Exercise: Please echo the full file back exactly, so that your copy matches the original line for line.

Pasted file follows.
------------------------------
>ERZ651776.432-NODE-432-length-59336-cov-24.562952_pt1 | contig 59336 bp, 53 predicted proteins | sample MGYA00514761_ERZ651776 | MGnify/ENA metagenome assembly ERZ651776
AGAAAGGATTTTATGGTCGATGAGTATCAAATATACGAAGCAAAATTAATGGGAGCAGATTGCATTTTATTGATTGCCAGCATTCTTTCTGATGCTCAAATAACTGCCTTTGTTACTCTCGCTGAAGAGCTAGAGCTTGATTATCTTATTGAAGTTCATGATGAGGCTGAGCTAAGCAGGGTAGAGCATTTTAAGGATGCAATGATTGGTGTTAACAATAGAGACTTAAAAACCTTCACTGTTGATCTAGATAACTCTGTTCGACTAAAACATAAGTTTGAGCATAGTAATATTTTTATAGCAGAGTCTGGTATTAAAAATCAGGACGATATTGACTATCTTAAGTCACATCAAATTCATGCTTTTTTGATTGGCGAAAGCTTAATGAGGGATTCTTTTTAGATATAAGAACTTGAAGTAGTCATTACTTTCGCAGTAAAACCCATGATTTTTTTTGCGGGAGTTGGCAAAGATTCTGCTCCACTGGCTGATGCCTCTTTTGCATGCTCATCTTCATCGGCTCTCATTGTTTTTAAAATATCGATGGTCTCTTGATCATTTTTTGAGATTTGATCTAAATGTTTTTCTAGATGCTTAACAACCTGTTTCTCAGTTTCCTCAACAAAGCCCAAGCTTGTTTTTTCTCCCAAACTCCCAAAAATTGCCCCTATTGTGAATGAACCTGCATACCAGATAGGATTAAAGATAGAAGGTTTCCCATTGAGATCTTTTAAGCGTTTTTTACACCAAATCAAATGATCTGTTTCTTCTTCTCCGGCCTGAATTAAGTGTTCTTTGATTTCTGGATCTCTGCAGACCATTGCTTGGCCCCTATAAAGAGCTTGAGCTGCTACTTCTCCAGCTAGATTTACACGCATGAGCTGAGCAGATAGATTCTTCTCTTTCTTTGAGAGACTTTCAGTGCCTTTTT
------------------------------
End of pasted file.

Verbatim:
>ERZ651776.432-NODE-432-length-59336-cov-24.562952_pt1 | contig 59336 bp, 53 predicted proteins | sample MGYA00514761_ERZ651776 | MGnify/ENA metagenome assembly ERZ651776
AGAAAGGATTTTATGGTCGATGAGTATCAAATATACGAAGCAAAATTAATGGGAGCAGATTGCATTTTATTGATTGCCAGCATTCTTTCTGATGCTCAAATAACTGCCTTTGTTACTCTCGCTGAAGAGCTAGAGCTTGATTATCTTATTGAAGTTCATGATGAGGCTGAGCTAAGCAGGGTAGAGCATTTTAAGGATGCAATGATTGGTGTTAACAATAGAGACTTAAAAACCTTCACTGTTGATCTAGATAACTCTGTTCGACTAAAACATAAGTTTGAGCATAGTAATATTTTTATAGCAGAGTCTGGTATTAAAAATCAGGACGATATTGACTATCTTAAGTCACATCAAATTCATGCTTTTTTGATTGGCGAAAGCTTAATGAGGGATTCTTTTTAGATATAAGAACTTGAAGTAGTCATTACTTTCGCAGTAAAACCCATGATTTTTTTTGCGGGAGTTGGCAAAGATTCTGCTCCACTGGCTGATGCCTCTTTTGCATGCTCATCTTCATCGGCTCTCATTGTTTTTAAAATATCGATGGTCTCTTGATCATTTTTTGAGATTTGATCTAAATGTTTTTCTAGATGCTTAACAACCTGTTTCTCAGTTTCCTCAACAAAGCCCAAGCTTGTTTTTTCTCCCAAACTCCCAAAAATTGCCCCTATTGTGAATGAACCTGCATACCAGATAGGATTAAAGATAGAAGGTTTCCCATTGAGATCTTTTAAGCGTTTTTTACACCAAATCAAATGATCTGTTTCTTCTTCTCCGGCCTGAATTAAGTGTTCTTTGATTTCTGGATCTCTGCAGACCATTGCTTGGCCCCTATAAAGAGCTTGAGCTGCTACTTCTCCAGCTAGATTTACACGCATGAGCTGAGCAGATAGATTCTTCTCTTTCTTTGAGAGACTTTCAGTGCCTTTTT